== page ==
The primary goal of the Dissemination Core 6 in the second year of the NA-MIC effort has been to focus on outreach to the broader research community. This was accomplished using several mechanisms. In addition to the training events reported by the Training Core 5, three workshops and two birds-of-a-feather meetings were held in collaboration with the Service Core 4. Three invited talks were presented about NA-MIC, and the wiki-based collaborative web presence was also approximately doubled in this time. Deatils of these events follow.

  • Workshops: Two of the three workshops were focused exclusively on the broader research community. The first workshop was organized in response to a request by researchers at EPFL, Lausanne, Switzerland who were interested in advanced development using our software tools. 37 participants from 9 countries attended this 2.5-day hands-on event at EPFL. Details of this workshop are available at : http://www.na-mic.org/Wiki/index.php/Dissemination:EPFL_Workshop_2005
  • The focus of the second workshop was open source software, a driving theme in the NA-MIC kit, and was held in conjunction with MICCAI 2005 in Palm Springs, CA. There were 80 registered attendees for this workshop, 37 submissions, 90 open reviews, and 21 submissions were selected for presentation. This workshop was organized jointly with the Insight Software Consortium and details are available here: http://www.na-mic.org/Wiki/index.php/Dissemination:MICCAI_Workshop_2005
  • The topic for the third workshop was validation, which was held in conjunction with the NA-MIC all-hands meeting in Salt Lake City, Utah in January 2006. There were over 50 participants in this workshop, primarily from within NA-MIC and some outside collaborators. Details of this workshop are available here: http://www.na-mic.org/Wiki/index.php/AHM2006_ValidationWorkshop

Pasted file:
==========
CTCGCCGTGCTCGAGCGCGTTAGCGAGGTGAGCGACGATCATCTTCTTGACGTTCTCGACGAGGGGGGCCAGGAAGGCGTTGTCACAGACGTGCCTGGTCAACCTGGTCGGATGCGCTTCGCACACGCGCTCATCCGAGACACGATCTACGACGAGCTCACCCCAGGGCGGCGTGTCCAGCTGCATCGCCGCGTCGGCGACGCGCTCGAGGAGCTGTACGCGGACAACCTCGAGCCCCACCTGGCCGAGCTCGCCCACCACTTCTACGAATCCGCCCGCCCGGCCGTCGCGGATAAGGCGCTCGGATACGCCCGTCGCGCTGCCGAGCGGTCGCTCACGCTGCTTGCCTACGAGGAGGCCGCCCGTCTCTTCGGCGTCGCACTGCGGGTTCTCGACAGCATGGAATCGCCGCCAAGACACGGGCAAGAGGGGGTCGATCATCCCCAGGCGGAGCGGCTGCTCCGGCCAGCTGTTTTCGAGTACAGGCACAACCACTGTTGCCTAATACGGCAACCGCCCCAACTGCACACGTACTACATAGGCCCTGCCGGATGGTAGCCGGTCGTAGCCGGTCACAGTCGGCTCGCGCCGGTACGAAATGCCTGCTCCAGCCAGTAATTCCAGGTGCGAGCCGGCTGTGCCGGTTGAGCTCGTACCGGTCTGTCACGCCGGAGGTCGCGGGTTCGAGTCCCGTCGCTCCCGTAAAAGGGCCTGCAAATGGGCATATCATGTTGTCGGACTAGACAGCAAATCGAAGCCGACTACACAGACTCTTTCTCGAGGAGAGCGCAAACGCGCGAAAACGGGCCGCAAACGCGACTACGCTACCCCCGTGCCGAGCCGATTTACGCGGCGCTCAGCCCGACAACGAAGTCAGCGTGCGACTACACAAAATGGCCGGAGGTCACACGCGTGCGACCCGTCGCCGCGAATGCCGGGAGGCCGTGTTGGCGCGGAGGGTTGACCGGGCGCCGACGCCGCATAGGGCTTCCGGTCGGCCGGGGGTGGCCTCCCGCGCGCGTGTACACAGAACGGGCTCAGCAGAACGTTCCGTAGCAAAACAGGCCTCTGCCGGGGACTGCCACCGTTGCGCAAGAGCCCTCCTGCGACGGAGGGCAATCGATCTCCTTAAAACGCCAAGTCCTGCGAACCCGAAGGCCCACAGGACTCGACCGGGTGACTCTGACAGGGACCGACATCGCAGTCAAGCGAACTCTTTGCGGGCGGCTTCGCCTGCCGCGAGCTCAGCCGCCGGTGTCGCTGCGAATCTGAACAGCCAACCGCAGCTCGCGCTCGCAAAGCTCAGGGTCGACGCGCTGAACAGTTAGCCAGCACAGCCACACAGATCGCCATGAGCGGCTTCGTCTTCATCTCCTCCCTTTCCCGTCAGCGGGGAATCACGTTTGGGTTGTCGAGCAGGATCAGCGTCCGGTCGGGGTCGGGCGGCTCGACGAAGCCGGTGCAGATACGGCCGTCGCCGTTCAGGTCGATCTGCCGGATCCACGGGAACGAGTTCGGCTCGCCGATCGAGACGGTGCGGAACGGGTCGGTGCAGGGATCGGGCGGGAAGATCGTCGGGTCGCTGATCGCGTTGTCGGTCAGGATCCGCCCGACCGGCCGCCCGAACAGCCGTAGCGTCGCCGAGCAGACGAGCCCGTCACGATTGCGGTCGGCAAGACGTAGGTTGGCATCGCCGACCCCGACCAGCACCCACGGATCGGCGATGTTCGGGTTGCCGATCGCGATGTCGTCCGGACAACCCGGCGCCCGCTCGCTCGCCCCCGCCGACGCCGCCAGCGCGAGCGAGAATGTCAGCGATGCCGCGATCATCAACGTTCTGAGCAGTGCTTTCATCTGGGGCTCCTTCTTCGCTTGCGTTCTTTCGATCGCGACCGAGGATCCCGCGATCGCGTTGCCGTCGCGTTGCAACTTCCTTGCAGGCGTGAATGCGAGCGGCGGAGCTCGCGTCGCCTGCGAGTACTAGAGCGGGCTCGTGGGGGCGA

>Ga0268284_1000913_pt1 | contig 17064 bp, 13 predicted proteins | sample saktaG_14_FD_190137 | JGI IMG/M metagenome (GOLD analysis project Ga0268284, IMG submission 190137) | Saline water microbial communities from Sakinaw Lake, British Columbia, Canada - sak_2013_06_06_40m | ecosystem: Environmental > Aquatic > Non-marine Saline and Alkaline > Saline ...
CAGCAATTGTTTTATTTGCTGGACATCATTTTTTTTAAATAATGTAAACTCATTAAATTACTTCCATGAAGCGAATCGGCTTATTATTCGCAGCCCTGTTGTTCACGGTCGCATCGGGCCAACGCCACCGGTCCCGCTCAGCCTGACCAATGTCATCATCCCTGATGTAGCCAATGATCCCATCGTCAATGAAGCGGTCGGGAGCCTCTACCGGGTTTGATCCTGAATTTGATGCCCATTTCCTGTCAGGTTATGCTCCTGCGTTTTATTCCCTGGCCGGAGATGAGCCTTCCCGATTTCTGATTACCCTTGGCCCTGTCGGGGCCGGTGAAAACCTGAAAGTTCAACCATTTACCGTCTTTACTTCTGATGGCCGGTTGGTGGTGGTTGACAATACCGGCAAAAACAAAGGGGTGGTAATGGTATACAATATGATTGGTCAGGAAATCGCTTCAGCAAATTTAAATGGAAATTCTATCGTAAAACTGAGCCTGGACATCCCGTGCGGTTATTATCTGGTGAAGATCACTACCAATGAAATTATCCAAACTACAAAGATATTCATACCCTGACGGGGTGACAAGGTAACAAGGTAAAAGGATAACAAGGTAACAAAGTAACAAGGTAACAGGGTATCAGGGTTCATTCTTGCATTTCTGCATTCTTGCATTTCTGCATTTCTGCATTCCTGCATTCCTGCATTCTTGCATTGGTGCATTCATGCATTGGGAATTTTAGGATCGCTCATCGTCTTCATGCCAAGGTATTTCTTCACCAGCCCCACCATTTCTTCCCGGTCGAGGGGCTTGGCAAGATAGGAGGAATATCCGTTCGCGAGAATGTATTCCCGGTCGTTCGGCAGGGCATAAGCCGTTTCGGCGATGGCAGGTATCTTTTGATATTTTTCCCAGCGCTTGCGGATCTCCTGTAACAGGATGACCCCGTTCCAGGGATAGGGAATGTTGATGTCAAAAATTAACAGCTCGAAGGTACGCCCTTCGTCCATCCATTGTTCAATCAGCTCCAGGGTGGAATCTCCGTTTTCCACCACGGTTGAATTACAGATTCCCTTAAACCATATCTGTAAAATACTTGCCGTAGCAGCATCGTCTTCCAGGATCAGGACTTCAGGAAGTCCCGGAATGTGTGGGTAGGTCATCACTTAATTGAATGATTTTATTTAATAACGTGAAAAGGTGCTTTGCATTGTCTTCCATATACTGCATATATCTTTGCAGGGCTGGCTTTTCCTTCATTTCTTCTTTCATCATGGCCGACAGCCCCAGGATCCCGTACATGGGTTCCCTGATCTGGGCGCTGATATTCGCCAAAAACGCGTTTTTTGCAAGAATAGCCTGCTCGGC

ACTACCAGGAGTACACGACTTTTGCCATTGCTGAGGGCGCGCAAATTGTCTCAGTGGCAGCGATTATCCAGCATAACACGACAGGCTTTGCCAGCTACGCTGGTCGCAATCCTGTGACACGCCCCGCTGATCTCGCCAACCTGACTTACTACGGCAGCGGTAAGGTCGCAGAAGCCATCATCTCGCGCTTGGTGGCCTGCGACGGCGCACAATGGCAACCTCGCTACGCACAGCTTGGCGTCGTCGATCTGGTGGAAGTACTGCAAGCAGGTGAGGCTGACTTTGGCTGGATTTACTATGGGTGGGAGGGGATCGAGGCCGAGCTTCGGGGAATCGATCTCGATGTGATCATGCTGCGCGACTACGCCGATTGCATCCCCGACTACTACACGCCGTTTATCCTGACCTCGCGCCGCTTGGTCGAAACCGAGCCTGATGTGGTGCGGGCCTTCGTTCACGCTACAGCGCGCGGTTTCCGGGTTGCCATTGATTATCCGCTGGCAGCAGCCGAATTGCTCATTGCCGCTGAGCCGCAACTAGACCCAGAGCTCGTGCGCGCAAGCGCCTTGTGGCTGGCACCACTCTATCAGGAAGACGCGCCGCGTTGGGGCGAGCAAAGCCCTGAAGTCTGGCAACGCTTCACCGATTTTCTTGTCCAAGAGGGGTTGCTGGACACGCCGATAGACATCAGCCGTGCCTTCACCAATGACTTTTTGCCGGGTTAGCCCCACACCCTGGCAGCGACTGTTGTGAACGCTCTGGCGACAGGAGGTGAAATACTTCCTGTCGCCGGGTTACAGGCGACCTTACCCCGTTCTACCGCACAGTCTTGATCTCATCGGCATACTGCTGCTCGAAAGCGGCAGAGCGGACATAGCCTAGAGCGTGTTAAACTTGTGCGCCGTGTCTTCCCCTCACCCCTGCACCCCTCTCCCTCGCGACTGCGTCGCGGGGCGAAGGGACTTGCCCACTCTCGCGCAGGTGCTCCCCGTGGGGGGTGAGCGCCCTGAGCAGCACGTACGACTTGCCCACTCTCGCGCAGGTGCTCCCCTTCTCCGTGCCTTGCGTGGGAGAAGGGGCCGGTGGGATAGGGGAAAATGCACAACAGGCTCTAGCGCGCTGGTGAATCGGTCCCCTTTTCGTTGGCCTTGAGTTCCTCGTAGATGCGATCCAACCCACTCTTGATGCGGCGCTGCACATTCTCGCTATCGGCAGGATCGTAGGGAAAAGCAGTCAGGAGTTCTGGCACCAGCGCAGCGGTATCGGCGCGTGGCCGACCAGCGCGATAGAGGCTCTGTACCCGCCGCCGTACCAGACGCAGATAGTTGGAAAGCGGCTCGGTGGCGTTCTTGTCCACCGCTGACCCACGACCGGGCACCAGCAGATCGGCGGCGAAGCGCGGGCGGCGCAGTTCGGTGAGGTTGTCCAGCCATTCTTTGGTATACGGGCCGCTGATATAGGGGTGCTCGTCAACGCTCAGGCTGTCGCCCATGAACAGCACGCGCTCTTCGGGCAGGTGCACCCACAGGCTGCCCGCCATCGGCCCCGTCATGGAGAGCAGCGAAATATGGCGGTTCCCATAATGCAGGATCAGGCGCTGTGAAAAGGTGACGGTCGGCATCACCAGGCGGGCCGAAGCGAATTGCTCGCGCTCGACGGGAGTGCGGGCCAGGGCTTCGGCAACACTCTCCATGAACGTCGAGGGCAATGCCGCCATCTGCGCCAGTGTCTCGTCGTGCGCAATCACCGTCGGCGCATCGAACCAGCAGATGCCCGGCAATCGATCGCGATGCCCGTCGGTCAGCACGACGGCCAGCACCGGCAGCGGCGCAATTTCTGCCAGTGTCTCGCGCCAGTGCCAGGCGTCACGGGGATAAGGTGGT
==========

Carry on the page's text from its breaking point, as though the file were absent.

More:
• Invited Talks: Three invited talks were also given about NA-MIC at CSB, Stanford (Kikinis, Aug 2005), Schizophrenia and Big Science (ISBI, March 2006), NA-MIC Kit (Pieper, 2006).
  • Birds-of-a-Feather Meetings: The “Programming Week” event that was started in the first year of NA-MIC to gauge the interest of participants in spending a week together working on NA-MIC projects was expanded in both scope and duration in the second year. The scope has been expanded to include algorithm brainstorming and clinical application work, and the event has been re-named “Project Week” to reflect this. The duration has been extended to 1.5 weeks per year – the last week of June at MIT, as well as half a week in conjunction with the all-hands meeting in January. The extension in duration has largely been to accommodate the desire of the participants to stay in touch with the community.
  • Web Presence: The collaborative wiki (http://wiki.na-mic.org) has expanded to 700 pages and about 200 users. (In the first year, we had 350 pages and 150 users.) An interesting statistic is that since the inception of this wiki, there have been a total of 650K page views and 15K page edits, which translates to 4 edits per page, and 41 views per edit. In addition to the NA-MIC investigators use of these wiki pages, the usage by external collaborators continues to expand (NAC, NCIGT, and CIMIT were added this year, while NIH and BIRN continue to use it from last year.)